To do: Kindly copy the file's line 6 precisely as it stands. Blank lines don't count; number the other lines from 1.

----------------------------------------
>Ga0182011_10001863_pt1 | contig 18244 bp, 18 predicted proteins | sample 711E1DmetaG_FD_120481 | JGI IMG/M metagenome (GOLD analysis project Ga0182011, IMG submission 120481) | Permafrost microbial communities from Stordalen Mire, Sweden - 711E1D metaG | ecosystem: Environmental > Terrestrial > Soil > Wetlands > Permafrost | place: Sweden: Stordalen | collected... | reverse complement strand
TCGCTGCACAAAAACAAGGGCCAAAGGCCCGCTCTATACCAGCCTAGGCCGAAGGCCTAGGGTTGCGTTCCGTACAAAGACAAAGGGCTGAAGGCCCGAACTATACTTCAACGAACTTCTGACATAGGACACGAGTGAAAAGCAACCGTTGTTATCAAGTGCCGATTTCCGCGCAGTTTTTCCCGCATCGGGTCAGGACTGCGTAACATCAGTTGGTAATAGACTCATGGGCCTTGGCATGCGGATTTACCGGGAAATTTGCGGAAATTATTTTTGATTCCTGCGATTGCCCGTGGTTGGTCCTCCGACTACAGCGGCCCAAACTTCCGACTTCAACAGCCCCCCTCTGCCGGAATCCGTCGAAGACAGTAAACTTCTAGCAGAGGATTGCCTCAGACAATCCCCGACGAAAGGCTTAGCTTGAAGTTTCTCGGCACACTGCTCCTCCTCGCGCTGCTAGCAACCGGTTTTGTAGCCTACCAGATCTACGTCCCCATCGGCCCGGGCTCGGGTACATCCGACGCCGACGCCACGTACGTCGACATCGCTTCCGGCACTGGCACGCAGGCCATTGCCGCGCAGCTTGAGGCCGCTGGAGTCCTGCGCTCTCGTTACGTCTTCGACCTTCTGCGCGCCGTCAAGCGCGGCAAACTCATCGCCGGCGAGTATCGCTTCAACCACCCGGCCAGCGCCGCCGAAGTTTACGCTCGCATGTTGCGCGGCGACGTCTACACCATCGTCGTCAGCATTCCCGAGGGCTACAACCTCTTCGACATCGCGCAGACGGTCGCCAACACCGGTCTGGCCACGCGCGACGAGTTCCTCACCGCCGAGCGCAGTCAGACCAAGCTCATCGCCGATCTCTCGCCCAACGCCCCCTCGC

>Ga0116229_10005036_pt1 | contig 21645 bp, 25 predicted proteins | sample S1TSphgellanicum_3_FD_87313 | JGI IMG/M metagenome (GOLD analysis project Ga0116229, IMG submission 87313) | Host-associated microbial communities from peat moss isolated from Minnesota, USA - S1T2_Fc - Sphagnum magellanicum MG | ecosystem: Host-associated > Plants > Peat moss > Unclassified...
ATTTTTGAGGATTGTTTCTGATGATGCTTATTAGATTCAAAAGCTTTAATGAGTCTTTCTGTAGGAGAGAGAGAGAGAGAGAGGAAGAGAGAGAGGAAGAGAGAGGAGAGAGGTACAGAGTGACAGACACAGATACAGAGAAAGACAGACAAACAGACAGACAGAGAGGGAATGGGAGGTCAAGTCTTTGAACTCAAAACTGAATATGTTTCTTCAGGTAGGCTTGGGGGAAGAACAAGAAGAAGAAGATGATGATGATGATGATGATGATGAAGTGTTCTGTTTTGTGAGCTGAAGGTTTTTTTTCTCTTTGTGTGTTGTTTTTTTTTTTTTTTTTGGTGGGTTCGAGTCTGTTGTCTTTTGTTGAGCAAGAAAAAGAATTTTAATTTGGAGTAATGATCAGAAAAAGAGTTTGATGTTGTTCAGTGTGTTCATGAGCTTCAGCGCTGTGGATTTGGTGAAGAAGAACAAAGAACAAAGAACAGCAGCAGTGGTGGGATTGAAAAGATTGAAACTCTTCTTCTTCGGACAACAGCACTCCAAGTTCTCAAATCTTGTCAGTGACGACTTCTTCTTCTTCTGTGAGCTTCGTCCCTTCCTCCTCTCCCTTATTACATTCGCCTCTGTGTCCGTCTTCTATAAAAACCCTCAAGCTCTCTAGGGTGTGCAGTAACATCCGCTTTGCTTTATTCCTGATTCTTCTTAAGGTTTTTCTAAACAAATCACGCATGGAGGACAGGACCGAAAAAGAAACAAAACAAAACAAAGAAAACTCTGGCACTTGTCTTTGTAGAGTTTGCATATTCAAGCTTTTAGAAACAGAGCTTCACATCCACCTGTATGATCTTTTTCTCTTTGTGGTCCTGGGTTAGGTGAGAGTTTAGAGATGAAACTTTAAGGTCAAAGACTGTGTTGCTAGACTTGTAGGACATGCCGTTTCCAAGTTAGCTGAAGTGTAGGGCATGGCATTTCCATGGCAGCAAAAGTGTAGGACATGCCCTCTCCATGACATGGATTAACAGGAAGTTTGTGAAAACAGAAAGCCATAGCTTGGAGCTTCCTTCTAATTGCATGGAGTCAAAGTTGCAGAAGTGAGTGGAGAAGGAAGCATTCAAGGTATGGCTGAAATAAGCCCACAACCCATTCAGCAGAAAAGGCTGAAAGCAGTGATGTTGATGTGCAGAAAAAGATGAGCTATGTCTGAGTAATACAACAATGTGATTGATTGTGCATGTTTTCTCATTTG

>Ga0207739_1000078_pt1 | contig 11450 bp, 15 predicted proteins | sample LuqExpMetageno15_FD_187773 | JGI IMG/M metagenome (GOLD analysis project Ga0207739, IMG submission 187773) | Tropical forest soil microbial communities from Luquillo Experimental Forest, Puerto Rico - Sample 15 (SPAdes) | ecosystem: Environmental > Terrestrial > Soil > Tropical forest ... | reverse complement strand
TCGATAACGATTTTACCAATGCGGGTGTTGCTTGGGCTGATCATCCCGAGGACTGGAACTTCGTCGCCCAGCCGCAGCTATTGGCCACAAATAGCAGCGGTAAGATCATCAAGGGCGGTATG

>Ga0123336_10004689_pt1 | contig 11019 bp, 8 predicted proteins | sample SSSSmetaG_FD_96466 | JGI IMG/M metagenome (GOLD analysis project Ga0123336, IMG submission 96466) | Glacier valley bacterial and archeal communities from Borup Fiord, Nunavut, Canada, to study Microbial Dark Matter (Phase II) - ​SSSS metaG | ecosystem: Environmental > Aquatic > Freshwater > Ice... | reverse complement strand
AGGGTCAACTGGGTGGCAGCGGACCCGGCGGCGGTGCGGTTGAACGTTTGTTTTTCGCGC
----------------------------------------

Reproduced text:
TCGATAACGATTTTACCAATGCGGGTGTTGCTTGGGCTGATCATCCCGAGGACTGGAACTTCGTCGCCCAGCCGCAGCTATTGGCCACAAATAGCAGCGGTAAGATCATCAAGGGCGGTATG